What Are the Best Types of Rocks for Rock Tumbling?

To the untrained eye, a rock is just a rock. To rock tumbling enthusiasts however, a rock is much more, and the potential to create something beautiful from something mundane is what attracts so many people to the hobby.

Beginners may be wondering what kinds of rock they should be tumbling.

While rock tumbling kits will often include a few different types of rocks and gemstones to get started on, part of the fun is finding your own rocks to tumble, and opening the barrel at the end of polishing to see what it is you have created.

The Most Popular Types of Rock


Agate is by far the most popular choice for tumbling and is readily available online.

Agate pieces are often beautifully decorated, while the natural translucence gives it a glow you don’t get from other rocks. It’s generally very hard and resistant to weathering.


Another popular type is jasper. This is usually available in white, grey and earthy tones making it fantastic for more minimalist and dainty jewellery. It accepts a bright polish and is very durable but unlike Agate, it is opaque.


Quartz is another great choice for tumbling. It’s transparent to translucent and available in a range of beautiful colours.

There’s various types of quartz, including Aventurine, Tiger’s Eye, Amethyst Quartz and Rose Quartz, all of which can produce lovely gemstones and jewellery.

While these are undoubtedly the most popular type of rocks for tumbling, this list is by no means extensive.

There’s a whole bundle of other types of rock which tumble beautifully. Our favourites include Petrified Wood, Obsidian, Amazonite, Moonstone and Sunstone.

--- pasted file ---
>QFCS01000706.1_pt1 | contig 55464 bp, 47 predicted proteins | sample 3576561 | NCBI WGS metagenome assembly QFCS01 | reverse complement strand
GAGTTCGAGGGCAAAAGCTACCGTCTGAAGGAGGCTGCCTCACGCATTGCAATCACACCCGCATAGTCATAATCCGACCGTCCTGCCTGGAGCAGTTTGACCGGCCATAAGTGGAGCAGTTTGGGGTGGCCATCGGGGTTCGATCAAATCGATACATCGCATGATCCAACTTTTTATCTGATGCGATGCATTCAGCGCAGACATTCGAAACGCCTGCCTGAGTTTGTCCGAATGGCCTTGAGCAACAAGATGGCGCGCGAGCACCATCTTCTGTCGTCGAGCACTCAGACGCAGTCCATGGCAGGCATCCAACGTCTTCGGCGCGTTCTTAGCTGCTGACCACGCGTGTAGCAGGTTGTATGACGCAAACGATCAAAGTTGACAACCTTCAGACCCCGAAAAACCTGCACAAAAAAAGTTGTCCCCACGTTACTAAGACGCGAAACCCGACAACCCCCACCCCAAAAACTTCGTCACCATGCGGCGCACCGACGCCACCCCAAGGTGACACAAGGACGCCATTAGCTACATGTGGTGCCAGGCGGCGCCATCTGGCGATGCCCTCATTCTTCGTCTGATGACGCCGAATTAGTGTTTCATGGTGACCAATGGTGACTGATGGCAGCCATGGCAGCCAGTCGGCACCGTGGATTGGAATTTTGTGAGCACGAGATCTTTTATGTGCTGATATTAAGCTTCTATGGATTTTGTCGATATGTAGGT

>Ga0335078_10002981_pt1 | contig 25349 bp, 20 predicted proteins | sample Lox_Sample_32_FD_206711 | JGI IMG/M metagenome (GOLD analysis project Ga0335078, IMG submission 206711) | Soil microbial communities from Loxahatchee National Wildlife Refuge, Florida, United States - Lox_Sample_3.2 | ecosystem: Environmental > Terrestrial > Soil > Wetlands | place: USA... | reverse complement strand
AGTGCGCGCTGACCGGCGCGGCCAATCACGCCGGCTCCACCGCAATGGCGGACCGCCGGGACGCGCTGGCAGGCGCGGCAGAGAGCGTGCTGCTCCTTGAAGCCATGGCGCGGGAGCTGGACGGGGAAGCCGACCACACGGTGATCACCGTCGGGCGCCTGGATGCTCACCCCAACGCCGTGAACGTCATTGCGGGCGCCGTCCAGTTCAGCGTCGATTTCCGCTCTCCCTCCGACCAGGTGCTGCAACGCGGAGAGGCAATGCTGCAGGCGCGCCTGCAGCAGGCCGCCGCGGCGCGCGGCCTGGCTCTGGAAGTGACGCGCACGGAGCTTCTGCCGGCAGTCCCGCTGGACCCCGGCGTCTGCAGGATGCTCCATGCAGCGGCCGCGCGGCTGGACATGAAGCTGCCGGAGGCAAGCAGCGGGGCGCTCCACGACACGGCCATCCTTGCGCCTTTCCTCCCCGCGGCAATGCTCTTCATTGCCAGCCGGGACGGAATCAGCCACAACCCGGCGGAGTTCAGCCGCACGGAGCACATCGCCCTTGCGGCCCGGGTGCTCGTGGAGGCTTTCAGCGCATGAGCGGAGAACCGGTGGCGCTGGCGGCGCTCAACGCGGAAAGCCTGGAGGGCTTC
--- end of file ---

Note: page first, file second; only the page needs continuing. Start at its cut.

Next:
The Best Qualities

If the names of the rocks mean nothing to you and instead you’d rather find rocks based on size, shape and colour then it’s worth knowing what qualities to look out for.

It’s important to note that having just one unsuitable rock won’t solely mean that rock doesn’t polish or smooth well, it’ll also affect the rest of the rocks in the batch.

To save time, effort and possibly your barrel, try to find rocks with these specific qualities:


Good rocks for tumbling tend to be very hard, between about five and second on the Mohs Hardness Scale.

Too soft and they won’t polish very well in the tumbler, while too hard can mean the abrasives cut them too slowly.


It’s important that the rocks don’t have pore spaces or fractures. Spaces in the rock will trap particles of grit and won’t yield a good polish.

Fractures within the rock will cause the rock to break inside the tumbler, while the sharp edges will scratch other rocks inside the tumbler.

While rocks with lots of fractures can be broken into pieces before you put it in to the barrel, rocks with pore spaces shouldn’t be used.


Good tumbling rocks generally have a smooth surface and are not gritty or grainy. This makes them much easier to polish.

Rocks with grit or particles that get released when you rub them together will scratch the other rocks inside the tumbler.

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